Pilot initiative to simplify handling of data
The need to be able to share, analyse and store data is growing. In March 2022, the president of KTH gave the green light to establish a new data hub aimed to boost data stewardship competence at KTH. To create a system everyone at KTH can use, the hub will partly be modelled on the Senseable Stockholm Lab, a collaboration on data-driven research between the Royal Institute of Technology (KTH), the Massachusetts Institute of Technology (MIT) and the City of Stockholm.
”Our goal is to find IT services that work for researchers throughout KTH and external parties that exist in different constellations”, says Kristin Halverson, data-steward coordinator at KTH.
A good IT structure is part of the puzzle for creating a data hub, but people who can advise on data management are also needed. Within the area, several different regulations and considerations need to be made.
”As it stands now, researchers are often part of a group where they share data and do analyses. However, once they communicate the actual research results, they are not allowed to share the data but only the study itself, which makes it difficult, says Nazar Dino Mohammed, a research engineer working on the creation of the data hub.
Includes various services
In the data hub, users will be able to access various services. This includes programmes that can analyse and visualise, multiple storage services, and the possibility of uploading and sharing data. The most important thing for the team is to build something the researchers want and can use. This is where Senseable Stockholm Lab somes. Collaborations with partners in other countries raise several challenges.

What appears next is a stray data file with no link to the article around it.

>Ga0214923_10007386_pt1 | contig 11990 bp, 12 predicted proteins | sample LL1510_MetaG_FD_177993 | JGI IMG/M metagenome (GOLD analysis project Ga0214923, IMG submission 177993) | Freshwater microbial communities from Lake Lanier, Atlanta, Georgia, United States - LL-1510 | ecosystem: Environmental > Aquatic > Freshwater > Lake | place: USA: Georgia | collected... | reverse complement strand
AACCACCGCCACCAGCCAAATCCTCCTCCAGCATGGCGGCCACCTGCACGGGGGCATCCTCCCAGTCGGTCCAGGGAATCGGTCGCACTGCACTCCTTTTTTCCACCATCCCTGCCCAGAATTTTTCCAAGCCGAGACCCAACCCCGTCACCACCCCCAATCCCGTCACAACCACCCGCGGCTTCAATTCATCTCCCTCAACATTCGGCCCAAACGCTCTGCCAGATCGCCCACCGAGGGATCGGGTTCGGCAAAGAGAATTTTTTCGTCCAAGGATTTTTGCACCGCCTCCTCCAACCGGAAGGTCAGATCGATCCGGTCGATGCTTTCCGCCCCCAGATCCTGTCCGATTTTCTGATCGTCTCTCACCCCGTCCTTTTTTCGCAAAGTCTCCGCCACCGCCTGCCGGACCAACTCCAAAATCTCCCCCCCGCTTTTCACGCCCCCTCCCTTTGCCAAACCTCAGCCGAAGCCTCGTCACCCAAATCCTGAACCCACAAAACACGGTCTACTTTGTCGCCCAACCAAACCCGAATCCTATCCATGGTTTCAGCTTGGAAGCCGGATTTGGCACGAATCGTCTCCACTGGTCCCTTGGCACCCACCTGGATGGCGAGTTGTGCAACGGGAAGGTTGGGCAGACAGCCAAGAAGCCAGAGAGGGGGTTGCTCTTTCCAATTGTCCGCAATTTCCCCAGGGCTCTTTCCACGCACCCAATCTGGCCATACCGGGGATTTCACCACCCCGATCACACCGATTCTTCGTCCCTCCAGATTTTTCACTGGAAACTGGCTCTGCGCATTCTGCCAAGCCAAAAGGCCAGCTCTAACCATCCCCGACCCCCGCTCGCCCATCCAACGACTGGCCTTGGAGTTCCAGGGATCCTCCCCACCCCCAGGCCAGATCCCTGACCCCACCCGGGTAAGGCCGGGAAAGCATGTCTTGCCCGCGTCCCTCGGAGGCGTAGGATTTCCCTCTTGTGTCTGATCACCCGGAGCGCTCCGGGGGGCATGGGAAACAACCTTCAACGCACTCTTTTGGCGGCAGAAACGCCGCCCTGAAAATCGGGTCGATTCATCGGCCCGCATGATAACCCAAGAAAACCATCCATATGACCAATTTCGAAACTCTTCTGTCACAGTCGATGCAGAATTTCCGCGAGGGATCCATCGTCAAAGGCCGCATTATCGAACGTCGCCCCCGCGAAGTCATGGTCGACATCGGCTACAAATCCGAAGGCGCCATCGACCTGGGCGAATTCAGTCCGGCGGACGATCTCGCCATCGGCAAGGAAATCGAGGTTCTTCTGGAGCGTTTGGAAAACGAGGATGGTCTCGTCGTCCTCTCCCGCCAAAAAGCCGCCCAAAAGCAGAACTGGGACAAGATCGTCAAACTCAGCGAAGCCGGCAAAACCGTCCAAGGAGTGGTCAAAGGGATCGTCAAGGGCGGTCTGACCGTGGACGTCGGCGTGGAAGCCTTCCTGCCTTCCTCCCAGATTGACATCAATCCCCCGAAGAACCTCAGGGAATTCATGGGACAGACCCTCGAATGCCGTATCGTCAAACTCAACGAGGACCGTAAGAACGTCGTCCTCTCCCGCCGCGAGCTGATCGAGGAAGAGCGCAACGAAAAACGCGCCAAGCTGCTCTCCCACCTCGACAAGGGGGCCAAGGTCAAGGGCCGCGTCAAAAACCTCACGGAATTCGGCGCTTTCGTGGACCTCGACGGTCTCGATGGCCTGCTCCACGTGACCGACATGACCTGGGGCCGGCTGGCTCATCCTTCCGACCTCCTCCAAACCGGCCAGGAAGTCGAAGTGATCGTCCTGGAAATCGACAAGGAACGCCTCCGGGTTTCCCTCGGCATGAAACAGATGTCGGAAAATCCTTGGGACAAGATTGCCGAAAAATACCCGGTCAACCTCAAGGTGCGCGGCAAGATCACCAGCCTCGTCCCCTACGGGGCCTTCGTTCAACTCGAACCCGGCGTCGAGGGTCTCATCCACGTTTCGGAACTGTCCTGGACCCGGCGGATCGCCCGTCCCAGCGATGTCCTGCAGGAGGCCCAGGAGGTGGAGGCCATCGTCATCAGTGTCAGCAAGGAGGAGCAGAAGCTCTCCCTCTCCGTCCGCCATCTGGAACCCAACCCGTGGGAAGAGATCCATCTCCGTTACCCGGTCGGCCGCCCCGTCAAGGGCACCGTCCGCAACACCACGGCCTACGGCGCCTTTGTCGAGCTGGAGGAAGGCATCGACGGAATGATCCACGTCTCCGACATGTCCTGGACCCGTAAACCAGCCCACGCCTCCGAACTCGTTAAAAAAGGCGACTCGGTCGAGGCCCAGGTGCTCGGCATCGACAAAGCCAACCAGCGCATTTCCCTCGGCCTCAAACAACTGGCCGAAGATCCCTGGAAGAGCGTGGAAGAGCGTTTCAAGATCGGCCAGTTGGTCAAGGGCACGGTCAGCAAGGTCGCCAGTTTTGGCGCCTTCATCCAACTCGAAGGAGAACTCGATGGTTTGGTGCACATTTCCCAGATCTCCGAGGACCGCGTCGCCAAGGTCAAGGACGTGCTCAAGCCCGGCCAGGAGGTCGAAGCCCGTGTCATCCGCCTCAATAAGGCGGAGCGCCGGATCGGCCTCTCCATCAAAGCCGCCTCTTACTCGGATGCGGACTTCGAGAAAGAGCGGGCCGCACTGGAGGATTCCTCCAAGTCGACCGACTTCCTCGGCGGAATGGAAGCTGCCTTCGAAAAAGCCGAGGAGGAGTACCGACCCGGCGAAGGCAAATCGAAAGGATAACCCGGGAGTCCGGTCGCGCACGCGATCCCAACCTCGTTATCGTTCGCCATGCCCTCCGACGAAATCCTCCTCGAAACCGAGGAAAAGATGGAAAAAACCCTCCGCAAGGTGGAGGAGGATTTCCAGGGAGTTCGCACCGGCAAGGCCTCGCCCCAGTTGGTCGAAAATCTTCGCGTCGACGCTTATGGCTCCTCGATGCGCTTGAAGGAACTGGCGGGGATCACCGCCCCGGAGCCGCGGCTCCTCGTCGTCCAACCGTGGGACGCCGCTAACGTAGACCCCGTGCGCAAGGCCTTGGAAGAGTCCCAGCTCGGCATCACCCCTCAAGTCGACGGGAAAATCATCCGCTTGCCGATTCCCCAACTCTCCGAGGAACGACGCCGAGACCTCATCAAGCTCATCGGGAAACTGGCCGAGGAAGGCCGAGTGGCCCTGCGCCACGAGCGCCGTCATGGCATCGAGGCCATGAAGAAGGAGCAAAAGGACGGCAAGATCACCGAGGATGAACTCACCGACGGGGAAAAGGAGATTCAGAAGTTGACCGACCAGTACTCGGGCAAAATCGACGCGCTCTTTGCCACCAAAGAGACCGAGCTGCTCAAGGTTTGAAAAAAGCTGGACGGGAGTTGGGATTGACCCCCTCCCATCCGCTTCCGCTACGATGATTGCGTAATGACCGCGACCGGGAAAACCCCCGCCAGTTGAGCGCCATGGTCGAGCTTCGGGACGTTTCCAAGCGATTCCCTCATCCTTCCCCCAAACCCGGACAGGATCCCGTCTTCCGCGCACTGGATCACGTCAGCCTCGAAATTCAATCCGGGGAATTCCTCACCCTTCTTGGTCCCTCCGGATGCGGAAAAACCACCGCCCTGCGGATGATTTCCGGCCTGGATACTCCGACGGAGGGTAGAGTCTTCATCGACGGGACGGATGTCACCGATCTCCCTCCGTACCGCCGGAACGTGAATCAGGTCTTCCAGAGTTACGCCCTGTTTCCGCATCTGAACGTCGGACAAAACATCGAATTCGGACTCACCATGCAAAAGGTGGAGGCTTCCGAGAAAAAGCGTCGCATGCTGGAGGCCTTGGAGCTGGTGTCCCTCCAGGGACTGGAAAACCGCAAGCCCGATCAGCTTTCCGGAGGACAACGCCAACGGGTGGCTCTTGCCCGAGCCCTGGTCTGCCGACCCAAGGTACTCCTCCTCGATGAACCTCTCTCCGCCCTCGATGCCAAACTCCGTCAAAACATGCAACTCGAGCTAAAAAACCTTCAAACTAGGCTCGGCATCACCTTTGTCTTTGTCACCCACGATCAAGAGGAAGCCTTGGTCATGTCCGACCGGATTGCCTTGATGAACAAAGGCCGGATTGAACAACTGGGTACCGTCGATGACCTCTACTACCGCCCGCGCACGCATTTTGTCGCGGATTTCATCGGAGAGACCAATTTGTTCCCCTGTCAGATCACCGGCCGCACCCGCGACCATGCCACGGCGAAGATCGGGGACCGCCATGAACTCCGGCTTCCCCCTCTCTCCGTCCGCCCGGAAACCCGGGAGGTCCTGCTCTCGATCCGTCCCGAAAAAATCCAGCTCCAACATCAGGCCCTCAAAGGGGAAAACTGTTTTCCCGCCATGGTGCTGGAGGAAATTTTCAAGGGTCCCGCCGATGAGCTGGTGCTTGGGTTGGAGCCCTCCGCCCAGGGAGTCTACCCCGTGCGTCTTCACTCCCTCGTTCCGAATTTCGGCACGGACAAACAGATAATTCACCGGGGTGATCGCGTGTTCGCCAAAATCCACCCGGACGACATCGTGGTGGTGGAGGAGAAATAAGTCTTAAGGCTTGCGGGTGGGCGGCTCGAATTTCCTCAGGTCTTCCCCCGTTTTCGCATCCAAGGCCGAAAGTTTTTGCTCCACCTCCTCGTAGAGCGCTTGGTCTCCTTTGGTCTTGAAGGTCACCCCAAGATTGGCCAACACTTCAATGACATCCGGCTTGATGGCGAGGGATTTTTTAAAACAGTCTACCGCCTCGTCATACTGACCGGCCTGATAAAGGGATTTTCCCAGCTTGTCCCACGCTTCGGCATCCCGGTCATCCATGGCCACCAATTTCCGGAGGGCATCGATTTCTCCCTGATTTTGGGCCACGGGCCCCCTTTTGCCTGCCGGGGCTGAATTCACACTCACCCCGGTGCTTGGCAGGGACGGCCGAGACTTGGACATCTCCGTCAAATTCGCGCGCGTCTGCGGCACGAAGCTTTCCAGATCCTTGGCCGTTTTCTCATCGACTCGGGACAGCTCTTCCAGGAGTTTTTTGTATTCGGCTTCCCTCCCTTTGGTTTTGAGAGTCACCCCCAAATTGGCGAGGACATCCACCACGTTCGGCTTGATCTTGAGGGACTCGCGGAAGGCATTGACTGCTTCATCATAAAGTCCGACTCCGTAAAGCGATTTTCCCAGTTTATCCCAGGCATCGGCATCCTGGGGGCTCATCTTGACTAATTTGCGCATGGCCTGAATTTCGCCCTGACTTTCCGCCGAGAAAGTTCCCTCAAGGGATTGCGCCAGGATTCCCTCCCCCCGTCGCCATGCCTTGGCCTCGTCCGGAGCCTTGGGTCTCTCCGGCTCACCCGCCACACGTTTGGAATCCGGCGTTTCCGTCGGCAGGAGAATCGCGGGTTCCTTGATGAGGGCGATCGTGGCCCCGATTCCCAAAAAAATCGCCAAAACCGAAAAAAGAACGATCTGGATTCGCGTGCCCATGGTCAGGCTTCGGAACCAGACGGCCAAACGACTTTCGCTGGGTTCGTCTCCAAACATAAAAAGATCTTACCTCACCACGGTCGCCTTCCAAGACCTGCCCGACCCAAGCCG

”Some laws and regulations say that the data stored in Sweden must also be in Sweden, so a challenge is that MIT is outside Europe. We hope that when the hub is in place, it will be easier because the same data can be used several times and shared”, says Nazar Dino Mohammed.
A new data act will come into force
A new data act on how public authorities can make data available has also come into force, the Act on the public sector's availability of data, making it somewhat easier for researchers to share data. According to the new law, data must be able to be requested for further use instead of today as public documents.
”There will be challenges with the new law; according to it, you must be able to combine data and there Agency for Digital Government (DIGG) encourages solutions; at the same time, there are regulations for protecting data that are important to keep in mind”, says Kristin Halverson.
In the work setting up the hub and implementing the data steward role at KTH, the team is now looking to other countries. The Netherlands is one of the countries that was the first to establish something similar at university level, and the model has been successful, especially at TU Delft, which has been a leader in the field. It has also been introduced in Finland at Aalto University outside Helsinki.
”It is essential for us to learn from the challenges they have encountered and how they have solved them. One of the challenges we face at KTH is to explain the role of data steward; even there, we can look at how to solve it in the Netherlands and Finland”, says Kristin Halverson.